“I guess” is an idiomatic expression that is commonly used by native English speakers and its use is quite distinct from the present simple of “guess.” [See also: Differences: I guess or I’m guessing]

It is used when want to express that you believe something is true or likely but are not certain.

In general, “I guess” is very similar to “I suppose,” and they are often used interchangeably.


1.   To express uncertainty.
  • “Do you think we’ll make it to the finals?”
  •       “I guess…”

You can also use this to express confusion.

  • I guess he was trying to help, but I have no idea what he was doing.”
2.   To express reluctance.
  • I guess I should start cleaning the garage.”
  • I guess I’ll get back to my homework.”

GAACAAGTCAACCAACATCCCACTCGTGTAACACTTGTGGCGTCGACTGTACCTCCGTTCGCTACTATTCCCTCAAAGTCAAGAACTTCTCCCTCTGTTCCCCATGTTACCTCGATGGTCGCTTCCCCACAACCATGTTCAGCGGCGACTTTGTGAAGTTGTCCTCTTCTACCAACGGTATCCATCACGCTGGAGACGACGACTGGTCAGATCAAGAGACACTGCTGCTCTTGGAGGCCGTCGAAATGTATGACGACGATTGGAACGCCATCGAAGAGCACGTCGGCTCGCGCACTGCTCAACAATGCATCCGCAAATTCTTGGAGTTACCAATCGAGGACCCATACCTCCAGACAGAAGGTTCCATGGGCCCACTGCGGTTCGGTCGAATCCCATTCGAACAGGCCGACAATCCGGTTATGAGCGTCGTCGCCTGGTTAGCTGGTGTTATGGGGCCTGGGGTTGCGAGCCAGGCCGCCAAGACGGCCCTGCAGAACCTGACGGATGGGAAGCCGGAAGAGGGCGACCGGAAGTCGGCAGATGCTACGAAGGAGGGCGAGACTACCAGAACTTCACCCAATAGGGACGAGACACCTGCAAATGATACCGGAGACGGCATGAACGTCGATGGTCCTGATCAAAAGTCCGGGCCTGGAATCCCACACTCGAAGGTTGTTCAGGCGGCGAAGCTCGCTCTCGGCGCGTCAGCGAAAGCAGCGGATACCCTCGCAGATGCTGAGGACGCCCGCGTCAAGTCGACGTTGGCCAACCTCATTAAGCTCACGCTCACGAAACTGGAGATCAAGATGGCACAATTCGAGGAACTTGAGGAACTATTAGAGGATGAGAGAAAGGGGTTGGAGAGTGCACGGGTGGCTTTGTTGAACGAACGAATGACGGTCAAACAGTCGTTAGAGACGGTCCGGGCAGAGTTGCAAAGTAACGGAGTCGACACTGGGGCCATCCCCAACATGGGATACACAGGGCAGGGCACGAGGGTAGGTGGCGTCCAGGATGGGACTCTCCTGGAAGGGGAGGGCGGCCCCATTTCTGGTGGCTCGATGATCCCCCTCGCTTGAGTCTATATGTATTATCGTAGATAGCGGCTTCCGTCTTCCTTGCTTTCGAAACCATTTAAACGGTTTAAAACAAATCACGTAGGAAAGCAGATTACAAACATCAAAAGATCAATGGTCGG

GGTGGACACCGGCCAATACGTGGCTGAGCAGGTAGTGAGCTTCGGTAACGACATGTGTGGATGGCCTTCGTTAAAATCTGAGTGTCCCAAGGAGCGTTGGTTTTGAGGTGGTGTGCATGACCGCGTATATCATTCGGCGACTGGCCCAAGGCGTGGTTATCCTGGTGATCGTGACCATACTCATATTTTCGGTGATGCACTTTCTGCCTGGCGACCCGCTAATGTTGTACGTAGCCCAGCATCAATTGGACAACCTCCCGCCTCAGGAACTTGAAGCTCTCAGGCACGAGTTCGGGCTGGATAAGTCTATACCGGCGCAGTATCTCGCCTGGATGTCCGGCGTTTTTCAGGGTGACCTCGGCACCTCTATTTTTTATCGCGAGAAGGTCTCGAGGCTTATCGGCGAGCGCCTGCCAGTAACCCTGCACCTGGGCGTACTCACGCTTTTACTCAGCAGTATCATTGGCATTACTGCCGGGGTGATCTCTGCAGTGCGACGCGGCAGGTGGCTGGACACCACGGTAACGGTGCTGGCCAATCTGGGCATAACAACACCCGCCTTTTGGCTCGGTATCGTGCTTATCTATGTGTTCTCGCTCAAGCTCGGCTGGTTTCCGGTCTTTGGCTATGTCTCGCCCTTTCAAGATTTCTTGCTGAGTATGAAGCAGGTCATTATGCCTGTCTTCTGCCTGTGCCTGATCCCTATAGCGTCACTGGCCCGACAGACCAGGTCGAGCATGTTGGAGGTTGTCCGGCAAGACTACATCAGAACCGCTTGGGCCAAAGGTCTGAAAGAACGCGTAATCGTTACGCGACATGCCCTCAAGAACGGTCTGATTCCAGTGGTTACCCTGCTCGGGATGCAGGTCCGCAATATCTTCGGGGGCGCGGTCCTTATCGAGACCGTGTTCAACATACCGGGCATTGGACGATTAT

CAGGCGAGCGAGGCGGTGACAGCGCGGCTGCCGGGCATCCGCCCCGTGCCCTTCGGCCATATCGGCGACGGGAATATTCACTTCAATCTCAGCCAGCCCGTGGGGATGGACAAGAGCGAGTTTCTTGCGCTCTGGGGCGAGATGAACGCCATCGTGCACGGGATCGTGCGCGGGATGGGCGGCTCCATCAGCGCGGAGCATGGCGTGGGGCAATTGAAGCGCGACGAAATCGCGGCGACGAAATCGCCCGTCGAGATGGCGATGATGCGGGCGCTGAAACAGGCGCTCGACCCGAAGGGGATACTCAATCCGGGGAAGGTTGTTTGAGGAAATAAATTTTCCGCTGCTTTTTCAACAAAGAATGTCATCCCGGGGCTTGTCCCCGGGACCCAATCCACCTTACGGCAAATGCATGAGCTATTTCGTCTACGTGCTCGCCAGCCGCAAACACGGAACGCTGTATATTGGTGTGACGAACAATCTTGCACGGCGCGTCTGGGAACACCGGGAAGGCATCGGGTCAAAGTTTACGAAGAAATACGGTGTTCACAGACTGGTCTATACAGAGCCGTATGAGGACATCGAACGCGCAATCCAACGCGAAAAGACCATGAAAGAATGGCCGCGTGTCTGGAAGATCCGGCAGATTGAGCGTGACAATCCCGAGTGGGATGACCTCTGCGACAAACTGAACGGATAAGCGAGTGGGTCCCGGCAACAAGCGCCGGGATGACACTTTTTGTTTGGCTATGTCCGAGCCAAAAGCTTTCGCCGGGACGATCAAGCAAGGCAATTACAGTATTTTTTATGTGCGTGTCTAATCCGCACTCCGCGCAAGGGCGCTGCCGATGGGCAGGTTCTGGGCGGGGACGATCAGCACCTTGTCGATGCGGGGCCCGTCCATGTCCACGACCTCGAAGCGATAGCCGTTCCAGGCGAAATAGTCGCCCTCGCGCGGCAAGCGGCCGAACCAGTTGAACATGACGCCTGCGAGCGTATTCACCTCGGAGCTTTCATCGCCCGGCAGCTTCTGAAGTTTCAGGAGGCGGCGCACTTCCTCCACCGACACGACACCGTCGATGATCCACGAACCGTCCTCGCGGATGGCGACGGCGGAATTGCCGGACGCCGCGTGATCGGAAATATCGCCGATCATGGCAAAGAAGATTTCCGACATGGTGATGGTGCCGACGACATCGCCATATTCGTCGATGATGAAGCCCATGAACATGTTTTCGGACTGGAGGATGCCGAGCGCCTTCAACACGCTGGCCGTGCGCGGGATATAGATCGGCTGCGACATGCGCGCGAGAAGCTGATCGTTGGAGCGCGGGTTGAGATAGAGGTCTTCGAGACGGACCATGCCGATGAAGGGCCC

There are a few others ways this can be used.

a.   To express reluctant consent.
  • “Didn’t you tell me you were going to clean your room?”
    • I guess…”
b.   To express reluctant agreement.

This can either mean that you agree with another person but not wholeheartedly, or you actually disagree but you don’t want to argue.

Whether it means one or the other is not really clear unless the conversation or discussion continues. Either way, the outcome of the example is the same.

  • “Our manager is always taking the credit for my work.”
    • I guess…”
3.   To appear polite and non-confrontational when stating something.
  • I guess we’ll be working together from now on.”
  • I guess you and Eve are dating again.”

Disapproving uses

Here, using “I guess” can imply uncertainty, reluctance or politeness or a combination of all of them.

4.   To express disdain.
  • I guess she wasn’t worth all that attention after all.”
5.   To express irony and absurdity of a situation
  • I guess murder is cheaper than divorce.”
6.   To express sarcasm.
  • I guess spending time with your child is not a priority to you.”
7.   To express apathy.
  • I guess I’ll work harder next time.”